Also your position does not mean you are more flexible instead it just means you are willing to take more risk. To work for free on a promise of getting paid is just the amount of risk you are willing to accept. The thing is, there are a lot of people who do not have the flexibility to actually choose. You present your position where you have a choice but there are many who are placed in those situations where there is no choice it either do as the employer says or find yourself out of a job. This is why we have labor laws because of the exploitation employers have used over the years.
Taking more risk wouldn't mean in every potential life scenario possible, but it did mean more flexibility when it came to that specific subject, as I stated.
Your point about lack of options is unnecessary as I've already said I find it an acceptable option depending on the other options. If the only option is slave labor, then the lack of options obviously means that's not acceptable.
In today's world, for the most part, with today's rules, mostly being positive and useful, if your employer isn't giving you many or any options, you almost always have the choice to go elsewhere. In the off chance they're the only choice, you still have the choice to change careers or attempt to compete directly with them.
Choices aren't only about what's found to be perfectly acceptable. Sometimes people need to make hard choices that will lead to some negative consequences before they can move forward in a positive manner again. Two steps forward and one step back. It's unfortunate but it's the way of the world.
I asked you to answer your own question because you threw out a bunch of questions without any context to your position. This usually boarder on sea-lioning so wanted you to actually state your position on the subject instead of asking a bunch of questions as you have done again in your reply. This is the first time I have seen you actually make a declaration on your position instead of the appearance of you just throwing out stuff as a counter to an argument.
What I hope to achieve is for you to stop with the bolded part. This tactic as I mentioned gives a sea-lioning feeling to your arguments instead of just putting your arguments into a declaration of what YOU actually believe.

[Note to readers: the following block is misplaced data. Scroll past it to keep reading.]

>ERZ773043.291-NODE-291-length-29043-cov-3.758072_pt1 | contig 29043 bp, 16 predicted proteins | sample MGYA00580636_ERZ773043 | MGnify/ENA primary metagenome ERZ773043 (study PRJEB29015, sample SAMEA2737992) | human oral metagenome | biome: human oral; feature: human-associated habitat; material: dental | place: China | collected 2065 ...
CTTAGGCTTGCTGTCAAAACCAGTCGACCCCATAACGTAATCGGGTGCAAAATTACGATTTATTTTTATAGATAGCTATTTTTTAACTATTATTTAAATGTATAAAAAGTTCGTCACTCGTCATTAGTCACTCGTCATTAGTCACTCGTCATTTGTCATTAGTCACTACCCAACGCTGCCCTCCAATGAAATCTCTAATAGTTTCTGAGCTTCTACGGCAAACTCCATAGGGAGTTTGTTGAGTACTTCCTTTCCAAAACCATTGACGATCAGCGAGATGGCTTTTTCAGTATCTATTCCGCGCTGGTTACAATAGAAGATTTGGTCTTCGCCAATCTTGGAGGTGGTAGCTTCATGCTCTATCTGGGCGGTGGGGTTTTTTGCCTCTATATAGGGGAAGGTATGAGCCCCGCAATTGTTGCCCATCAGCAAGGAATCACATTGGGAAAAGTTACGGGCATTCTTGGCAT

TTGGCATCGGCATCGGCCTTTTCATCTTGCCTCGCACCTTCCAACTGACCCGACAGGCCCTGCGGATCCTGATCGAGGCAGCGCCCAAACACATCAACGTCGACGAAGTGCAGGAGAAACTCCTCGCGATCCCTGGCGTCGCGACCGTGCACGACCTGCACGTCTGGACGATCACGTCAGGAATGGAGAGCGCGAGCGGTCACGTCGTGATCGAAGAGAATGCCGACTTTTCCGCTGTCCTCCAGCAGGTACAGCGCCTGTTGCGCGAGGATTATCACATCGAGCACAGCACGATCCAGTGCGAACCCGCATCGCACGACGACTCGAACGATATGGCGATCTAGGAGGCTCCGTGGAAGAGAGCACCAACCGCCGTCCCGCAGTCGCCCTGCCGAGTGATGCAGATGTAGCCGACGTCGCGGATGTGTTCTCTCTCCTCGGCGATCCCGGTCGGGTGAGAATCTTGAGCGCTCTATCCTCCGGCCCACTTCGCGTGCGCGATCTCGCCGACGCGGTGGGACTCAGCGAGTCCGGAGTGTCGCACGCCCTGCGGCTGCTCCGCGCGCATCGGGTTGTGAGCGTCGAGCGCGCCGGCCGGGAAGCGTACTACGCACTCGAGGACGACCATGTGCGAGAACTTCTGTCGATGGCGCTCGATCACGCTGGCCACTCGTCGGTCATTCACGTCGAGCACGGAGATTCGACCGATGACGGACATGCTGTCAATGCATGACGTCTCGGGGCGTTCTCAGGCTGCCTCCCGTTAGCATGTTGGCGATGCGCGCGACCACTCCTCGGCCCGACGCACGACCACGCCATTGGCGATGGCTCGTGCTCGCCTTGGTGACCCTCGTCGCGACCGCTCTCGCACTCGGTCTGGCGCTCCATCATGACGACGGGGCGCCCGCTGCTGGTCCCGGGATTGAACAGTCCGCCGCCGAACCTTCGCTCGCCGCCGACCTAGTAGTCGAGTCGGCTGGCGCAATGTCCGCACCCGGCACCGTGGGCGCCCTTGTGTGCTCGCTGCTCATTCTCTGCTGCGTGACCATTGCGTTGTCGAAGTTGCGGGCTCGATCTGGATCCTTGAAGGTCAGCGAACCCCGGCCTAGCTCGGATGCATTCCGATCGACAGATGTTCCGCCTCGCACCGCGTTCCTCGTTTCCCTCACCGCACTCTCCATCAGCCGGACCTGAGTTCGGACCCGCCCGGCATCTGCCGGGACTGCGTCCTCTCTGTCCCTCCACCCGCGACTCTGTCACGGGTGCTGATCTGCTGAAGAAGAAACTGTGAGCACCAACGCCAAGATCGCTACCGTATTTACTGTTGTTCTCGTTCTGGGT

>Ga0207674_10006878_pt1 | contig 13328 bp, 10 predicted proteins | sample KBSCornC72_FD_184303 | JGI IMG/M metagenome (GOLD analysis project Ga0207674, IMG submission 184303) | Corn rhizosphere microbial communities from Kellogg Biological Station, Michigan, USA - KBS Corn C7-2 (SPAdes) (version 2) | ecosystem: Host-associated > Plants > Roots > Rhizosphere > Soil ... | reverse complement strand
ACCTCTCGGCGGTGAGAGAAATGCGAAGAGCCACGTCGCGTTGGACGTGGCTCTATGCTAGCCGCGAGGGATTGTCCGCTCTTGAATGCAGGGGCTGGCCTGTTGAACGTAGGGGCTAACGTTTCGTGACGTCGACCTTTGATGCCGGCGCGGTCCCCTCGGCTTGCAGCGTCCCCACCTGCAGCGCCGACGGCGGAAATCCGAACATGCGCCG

Ah I see, I think. I didn't look at it from the other side when it comes to integrity. Didn't dawn on me at all.
To me it would have been beyond hypocritical, and flat out idiotic, if my stance, or anyone taking me stance, was to be a super wealthy snob who wouldn't bend over to pick up a $100 dollar bill, let alone offer some average person a helping hand, while also thinking slave labor was ok. That would be pretty embarrassing.
Apparently I should've, and should in the future, assume everyone takes a hypocritical stance. That will help me to better explain myself knowing that's also the assumption about me. It doesn't exactly seem very ethical and respectful, but who are we to judge? Though that assumption would also lead me to want to ask many questions of them, to verify their integrity, which would seem to be a concern here. What a pickle.
The questions I asked most recently, no different than in the past, weren't asked to overwhelm, weren't asked to misdirect or change the conversation, and weren't asked for nothing as if I didn't care about the answers. They are clearly based on the conversation and were asked because the likely answers would've furthered my point. To call them sealioning would've been to call a penalty before the infraction even occurred, like Minority Report.
What I believe, hasn't always been found to be good enough though, which at times leads to me ask more questions. Questions where the likely answer will further explain and prove the point I'm making, if answered, and honestly. I can't exactly make a strong statement if I don't have enough information from them for a point I'd like to make, so the only way to do that is to ask more questions.
What was said between us prior is an example. You asked questions about my stance. I found them to be useless because to me the answer was, and is there within the prior conversation, if you assumed I was being genuine.
Yet you asked anyway. Why? Likely because regardless, you felt you needed more information to make a solid statement that you couldn't have otherwise, and there's certainly no point in making a weak useless statement, so why not ask?
Now should I have assumed the worst about you and called that sealioning prior, or been ethical showing respect by assuming you weren't just wasting time, and answering your questions? Hopefully it's more clear now to you why I reply the way I do at times.